Improve purchasing decisions by evaluating invoices

Have you taken the time to scrutinize your practice’s dental supply purchasing processes? While it’s easy to get caught up in the whirlwind of appointments and office activity, it’s important to make time to evaluate your ordering choices and opportunities. For many general dentists, supplies now equate to 6 to 6.5 percent of collections or more. So, a practice with $800,000 in billings that is purchasing at the average rate could save more than $10,000 per year just by reducing supply costs by 20 percent.

Your purchasing decisions make a significant impact on both your bottom line and how your office team allocates its time. In fact, the details revealed in just a single order can help you understand true costs, control overhead and streamline operations.

The TDSC Marketplace is a new source for dental supply savings for CDA members. Below, an actual order from a current Marketplace shopper is broken down to highlight strengths and opportunities for further efficiencies.

In one transaction, the practice purchased 31 dental items across 10 SKUs for a total of $359.28. Among the items ordered were masks, crowns, alginate, a sharps container, cement and sterilization supplies.

Smart shopping:

  • The products were from three different authorized vendors. By ordering from multiple vendors in a single transaction through a single site, the practice saved time.
  • Shopping six different supply categories in a single transaction also increased efficiency.
  • The practice paid no shipping fees, with free shipping saving an average of $10 per order. Better yet, nine out of 10 products were delivered within two business days.
  • With access to the Marketplace’s group purchasing discounts, the practice saved $118.03 compared to the MSRP. That’s a total savings of 24.7 percent.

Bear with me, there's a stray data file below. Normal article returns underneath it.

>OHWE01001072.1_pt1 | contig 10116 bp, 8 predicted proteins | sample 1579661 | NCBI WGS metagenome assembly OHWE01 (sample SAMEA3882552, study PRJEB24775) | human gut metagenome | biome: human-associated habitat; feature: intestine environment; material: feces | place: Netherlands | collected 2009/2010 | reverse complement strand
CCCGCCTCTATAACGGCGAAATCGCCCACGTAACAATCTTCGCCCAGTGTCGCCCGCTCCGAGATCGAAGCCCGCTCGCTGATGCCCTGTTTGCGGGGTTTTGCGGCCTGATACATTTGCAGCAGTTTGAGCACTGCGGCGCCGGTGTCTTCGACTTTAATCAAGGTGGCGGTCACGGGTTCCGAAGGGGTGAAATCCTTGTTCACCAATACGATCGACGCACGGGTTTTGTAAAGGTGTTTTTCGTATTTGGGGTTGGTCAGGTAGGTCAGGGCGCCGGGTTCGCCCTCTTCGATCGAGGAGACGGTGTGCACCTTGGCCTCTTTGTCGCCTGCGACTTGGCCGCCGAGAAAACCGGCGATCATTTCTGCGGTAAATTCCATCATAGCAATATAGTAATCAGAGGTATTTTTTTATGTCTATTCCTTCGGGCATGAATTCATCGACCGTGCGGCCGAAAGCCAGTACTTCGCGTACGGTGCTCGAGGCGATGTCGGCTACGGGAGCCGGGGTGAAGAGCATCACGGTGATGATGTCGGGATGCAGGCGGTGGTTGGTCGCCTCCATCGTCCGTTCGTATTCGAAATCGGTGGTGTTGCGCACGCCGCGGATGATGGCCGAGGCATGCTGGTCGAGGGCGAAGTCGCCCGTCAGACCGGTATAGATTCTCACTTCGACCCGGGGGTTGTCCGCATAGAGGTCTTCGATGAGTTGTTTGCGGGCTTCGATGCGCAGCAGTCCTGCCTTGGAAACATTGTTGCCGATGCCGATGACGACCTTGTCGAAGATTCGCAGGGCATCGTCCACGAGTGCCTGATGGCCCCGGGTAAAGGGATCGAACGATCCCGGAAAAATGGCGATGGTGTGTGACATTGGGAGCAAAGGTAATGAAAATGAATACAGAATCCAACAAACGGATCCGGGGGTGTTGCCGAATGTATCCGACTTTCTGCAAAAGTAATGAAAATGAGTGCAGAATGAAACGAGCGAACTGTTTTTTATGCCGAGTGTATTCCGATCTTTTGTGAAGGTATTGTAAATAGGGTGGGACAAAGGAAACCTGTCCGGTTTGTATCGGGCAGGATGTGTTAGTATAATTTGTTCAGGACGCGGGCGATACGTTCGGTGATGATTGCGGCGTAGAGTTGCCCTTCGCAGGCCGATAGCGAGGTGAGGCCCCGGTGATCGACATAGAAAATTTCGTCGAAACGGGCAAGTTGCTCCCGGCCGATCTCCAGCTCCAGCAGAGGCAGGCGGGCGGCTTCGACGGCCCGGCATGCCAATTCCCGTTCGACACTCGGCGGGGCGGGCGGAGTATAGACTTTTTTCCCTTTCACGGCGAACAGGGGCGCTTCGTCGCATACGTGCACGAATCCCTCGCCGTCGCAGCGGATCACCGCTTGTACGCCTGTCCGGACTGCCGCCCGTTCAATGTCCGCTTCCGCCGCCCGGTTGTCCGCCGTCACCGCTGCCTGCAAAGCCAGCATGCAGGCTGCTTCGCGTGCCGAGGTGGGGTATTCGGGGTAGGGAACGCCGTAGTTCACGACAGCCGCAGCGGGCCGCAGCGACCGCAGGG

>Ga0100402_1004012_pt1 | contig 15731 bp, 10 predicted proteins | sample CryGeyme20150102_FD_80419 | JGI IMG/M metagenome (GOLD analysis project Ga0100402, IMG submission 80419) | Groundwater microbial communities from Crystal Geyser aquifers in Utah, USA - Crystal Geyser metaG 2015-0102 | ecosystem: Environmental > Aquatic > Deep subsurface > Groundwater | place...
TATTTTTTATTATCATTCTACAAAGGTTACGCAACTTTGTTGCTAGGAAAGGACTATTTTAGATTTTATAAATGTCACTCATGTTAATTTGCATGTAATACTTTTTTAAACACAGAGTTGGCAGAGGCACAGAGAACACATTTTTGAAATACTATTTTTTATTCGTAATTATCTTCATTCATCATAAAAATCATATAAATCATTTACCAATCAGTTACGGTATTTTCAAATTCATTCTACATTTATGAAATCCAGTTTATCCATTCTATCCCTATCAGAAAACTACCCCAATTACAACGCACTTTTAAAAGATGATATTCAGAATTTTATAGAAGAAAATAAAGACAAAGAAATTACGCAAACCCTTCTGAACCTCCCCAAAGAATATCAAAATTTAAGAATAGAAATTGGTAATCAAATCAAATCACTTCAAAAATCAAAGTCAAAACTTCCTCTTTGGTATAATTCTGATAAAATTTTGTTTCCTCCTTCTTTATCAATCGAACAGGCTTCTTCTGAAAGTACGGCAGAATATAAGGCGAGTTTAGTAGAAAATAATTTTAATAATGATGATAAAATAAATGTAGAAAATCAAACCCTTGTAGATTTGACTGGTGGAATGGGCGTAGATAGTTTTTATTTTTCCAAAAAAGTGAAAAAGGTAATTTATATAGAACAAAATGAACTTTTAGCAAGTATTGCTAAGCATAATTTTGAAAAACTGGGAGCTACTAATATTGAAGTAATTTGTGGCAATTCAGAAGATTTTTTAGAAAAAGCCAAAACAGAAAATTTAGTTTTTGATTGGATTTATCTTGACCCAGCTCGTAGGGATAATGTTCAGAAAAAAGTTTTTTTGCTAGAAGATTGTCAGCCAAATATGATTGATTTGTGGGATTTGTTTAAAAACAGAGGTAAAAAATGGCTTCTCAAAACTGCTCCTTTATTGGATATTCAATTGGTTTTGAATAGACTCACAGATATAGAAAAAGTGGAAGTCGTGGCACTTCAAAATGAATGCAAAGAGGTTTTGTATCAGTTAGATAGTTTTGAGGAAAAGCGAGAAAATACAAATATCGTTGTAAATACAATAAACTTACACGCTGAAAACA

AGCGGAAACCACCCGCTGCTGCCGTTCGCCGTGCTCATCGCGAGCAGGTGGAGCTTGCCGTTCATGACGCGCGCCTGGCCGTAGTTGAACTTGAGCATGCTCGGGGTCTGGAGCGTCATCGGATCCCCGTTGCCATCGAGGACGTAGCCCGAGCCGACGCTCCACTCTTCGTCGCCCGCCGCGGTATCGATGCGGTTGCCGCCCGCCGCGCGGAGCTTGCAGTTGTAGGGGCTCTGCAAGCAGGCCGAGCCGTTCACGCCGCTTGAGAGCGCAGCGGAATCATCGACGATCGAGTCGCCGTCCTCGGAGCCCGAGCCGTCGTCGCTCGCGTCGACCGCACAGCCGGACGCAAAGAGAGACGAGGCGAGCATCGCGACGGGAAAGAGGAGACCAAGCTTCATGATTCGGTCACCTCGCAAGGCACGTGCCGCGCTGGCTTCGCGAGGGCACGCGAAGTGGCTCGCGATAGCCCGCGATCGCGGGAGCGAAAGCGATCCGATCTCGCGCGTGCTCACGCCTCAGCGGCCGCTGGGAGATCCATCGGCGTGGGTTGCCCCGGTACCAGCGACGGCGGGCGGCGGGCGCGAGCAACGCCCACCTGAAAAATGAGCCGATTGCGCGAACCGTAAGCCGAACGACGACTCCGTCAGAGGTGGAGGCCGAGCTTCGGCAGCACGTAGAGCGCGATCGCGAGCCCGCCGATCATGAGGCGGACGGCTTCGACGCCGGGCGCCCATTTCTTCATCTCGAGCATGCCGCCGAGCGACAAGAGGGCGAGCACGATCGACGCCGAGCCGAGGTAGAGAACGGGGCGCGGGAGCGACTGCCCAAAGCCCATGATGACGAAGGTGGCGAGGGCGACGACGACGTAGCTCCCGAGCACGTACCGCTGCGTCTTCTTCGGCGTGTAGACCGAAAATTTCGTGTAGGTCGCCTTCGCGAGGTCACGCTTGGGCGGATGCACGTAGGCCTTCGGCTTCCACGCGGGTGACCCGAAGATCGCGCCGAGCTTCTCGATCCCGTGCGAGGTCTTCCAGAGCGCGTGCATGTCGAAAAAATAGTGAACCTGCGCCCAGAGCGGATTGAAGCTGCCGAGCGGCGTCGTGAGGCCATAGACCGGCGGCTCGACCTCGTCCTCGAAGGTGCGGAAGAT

• The practice realized 23-plus percent savings on half of the items ordered.
  • The item ordered in the largest quantity, 10 units of 200-count non-woven sponges, reflected 45 percent savings compared to the MSRP.

Order opportunities:

  • For items commonly in the practice inventory, creating one or multiple saved shopping lists could fast-track future orders.
  • For disposable or infection control items that are ordered in large quantities over the course of the year, total cost can be a significant percentage of the supply budget. Using the Marketplace’s quick compare feature to evaluate similar products’ features, pricing and packaging could help the practice discover the best value.
  • As the site carries supplies and equipment across 32 categories, the practice could likely find even more opportunities for savings on essential inventory.

While every dental practice has unique supply needs, the drive to control overhead and improve efficiency is universal. Scrutinize your invoices, compare prices and encourage your office team to join you in seeking ways to make purchasing processes more cost-effective.

Visit the Marketplace today at tdsc.com. If you’d like additional assistance getting your practice set up to start saving, contact TDSC Sales Representative Ashley Reich at 916.554.5378 or by email.

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One year after clicking the “place order” button to purchase dental supplies online through The Dentists Service Company’s Marketplace, James Stephens, DDS, added up his 12-month savings — $13,000 total. After a successful testing phase, the TDSC Marketplace was launched last June as a free benefit to all CDA members in response to members’ desire to have more control over their practices, including the ability to compete with large group practices that negotiate supplies at lower prices than solo practice owners.

Through the TDSC Marketplace, a benefit of CDA membership, shoppers are seeing an average savings of more than 20 percent compared to manufacturers’ suggested retail prices. While the savings have attracted many CDA members, some still have questions about changing their supply sources. The TDSC Marketplace team took a thorough look at a practice based in Rocklin, Calif., to see how product selection and real-world savings stacked up.